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Starred Wine Country Restaurant Cyrus Will Rise From the Ashes After Nearly a Decade

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Despite being held up for years, with several false starts, Douglas Keane claims the cheese cart is ready to roll once again

Douglas Keane
Douglas Keane

Back in the aughts, Cyrus was a wine country attraction. Chef Douglas Keane captured two Michelin stars for his inventive dishes, from artful pats of foie gras and caviar to rolling carts of cheese and mini sweets, and never least, a birthday bong dessert, with a balloon connected to a dome that turned the dessert into a snow globe filled with chocolate confetti (maybe you need to see it to get it). But Cyrus’s days were numbered: Originally located in the Hotel Les Mars in Healdsburg, when billionaire Bill Foley took over, eviction notices and lawsuits ensued, and the restaurant closed in 2012.

Keane retained the rights to the Cyrus name, and despite opening other restaurants and competing on Top Chef Masters, he always intended to bring Cyrus back, even announcing plans to reopen the restaurant in 2019. But after multiple different locations in Sonoma County fell through, as of July 2019, Keane officially called it, telling Eater SF the search was finally off: “I just don’t honestly have that fire in me [to pursue it] now.” Well, apparently it’s not over until the last cheese cart rolls: The SF Chronicle was the first to report that Cyrus will reopen, after all, in Geyserville, in 2021 at the earliest. That means the original restaurant, which was only open for eight years, will have gone dormant for at least nine — maybe an entire decade — before rising from the ashes.

Keane plans to reopen Cyrus in a modern building overlooking the vines of the Alexander Valley in Geyserville. The property is owned by Steve Oliver, who also owns the Oliver Ranch, a hundred-acre property which calls itself a “world-renowned sculpture ranch,” hosting many artists, with a few sheep roaming around. The Cyrus location, however, is closer to town, in a former prune packing plant, built out in 2008 by Jensen Architects, the award-winning firm also behind the late Healdsburg Shed. Sonoma Magazine shared photos of the glass-and-concrete space, which is a gleaming 8,000 square feet. “We really did give up. We weren’t going to do it,” Keane insists. “Until we found this location. There aren’t many restaurants in wine country where you can actually be in the grapes, but this is a beautiful building, floating above the vines.”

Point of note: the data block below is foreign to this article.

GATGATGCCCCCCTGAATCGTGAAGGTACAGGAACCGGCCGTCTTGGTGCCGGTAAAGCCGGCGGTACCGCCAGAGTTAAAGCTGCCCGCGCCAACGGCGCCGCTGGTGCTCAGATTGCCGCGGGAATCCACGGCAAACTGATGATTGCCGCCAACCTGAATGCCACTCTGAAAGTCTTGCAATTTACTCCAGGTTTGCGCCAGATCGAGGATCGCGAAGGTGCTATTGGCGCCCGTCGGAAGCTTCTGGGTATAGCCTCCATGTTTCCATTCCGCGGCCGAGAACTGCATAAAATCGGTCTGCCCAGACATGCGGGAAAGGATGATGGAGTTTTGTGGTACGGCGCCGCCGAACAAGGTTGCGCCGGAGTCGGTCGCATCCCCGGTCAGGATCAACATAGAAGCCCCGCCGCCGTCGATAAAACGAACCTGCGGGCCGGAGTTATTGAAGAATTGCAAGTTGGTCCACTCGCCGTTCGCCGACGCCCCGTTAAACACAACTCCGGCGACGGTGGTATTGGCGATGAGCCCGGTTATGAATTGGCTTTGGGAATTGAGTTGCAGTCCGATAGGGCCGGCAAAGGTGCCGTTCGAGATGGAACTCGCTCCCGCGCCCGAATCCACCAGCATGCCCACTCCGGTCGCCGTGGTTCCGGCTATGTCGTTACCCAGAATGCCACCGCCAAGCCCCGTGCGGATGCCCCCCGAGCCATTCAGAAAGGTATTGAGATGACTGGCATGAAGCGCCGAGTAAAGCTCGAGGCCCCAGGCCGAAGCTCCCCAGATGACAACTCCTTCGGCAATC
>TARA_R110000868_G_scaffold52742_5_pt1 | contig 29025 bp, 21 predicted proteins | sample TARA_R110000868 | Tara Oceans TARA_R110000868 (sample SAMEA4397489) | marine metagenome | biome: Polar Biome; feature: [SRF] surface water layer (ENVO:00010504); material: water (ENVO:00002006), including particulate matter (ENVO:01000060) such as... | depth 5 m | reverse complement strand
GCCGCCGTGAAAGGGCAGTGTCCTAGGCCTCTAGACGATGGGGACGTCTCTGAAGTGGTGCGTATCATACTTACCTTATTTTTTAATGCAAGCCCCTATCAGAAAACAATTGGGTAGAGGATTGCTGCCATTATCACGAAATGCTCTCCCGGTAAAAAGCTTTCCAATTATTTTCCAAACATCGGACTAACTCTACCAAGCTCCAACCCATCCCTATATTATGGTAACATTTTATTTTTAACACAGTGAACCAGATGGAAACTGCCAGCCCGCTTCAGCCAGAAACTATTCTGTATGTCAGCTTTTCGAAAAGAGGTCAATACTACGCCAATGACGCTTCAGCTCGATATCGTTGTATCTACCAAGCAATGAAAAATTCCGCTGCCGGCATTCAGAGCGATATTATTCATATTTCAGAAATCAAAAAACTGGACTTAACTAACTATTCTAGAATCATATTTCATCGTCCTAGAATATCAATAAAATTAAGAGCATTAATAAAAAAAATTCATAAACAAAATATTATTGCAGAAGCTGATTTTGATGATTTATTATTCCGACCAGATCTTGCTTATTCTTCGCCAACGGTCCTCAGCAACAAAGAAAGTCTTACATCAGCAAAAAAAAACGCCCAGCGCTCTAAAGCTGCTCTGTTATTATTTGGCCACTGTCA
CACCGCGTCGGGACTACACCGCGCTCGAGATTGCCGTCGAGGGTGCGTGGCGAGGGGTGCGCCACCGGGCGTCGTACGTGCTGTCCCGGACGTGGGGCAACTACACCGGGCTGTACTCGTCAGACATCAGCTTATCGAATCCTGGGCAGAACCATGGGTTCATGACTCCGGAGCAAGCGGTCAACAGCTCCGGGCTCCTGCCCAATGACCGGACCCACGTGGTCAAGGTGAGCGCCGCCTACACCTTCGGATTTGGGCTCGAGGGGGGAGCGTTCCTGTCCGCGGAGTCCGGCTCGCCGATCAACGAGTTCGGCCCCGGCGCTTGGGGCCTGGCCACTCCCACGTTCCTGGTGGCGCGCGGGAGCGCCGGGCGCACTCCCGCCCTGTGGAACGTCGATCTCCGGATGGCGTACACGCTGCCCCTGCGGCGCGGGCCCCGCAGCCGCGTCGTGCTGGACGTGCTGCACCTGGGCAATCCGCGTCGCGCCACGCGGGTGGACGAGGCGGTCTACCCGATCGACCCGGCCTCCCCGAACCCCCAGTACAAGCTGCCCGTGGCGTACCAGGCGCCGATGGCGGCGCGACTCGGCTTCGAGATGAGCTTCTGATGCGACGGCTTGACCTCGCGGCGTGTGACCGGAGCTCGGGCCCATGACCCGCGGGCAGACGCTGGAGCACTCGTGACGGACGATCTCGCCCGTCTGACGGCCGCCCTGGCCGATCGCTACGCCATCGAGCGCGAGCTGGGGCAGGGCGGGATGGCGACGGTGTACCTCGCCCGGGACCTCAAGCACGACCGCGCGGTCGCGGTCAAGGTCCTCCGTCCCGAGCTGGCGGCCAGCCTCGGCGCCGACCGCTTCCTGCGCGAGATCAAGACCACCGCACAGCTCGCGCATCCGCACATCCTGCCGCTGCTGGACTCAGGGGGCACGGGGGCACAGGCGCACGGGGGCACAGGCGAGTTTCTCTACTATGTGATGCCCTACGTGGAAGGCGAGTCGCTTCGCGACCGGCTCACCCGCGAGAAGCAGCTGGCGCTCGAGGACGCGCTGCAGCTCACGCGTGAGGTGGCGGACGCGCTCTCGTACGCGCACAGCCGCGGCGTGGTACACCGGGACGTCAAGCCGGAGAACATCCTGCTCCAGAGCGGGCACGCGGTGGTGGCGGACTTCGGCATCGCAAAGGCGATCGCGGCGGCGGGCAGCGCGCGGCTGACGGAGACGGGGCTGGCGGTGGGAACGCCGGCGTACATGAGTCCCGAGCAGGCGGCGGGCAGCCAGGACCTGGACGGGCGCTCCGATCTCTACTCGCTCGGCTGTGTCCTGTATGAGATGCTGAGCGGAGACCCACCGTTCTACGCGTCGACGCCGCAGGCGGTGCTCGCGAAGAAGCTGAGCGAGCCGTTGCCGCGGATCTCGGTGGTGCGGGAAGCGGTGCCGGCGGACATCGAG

For now, Keane has revealed very little about what he’ll actually be serving at Cyrus 2.0, but Sonoma Mag notes a few of the new restaurant’s bells and whistles like a live-fire Argentinian grill and a dedicated chocolate room. Keane plans to welcome in only 36 to 48 people per night, and the big difference from the original Cyrus, and other fine-dining restaurants, for that matter, is how they’ll move through the stunning space. Instead of the carts rolling out to seated guests, in contrast, 12 people at a time will be moving through different rooms, starting with the bar for canapés, taking a high seat at the chef’s table for shellfish and chawanmushi, moving into the dining room with a view of the grill flickering outside, and ending in the chocolate room for sweet and bitter bites.

Keane told the Chron it’s going to cost another $5 million to renovate the entrance and kitchen, with help from investors like Napster founder Sean Parker. Stay tuned for more updates.

Updated Monday, March 2: This article was updated to clarify the location of the restaurant, and add a quote from the chef and details about the style of service.

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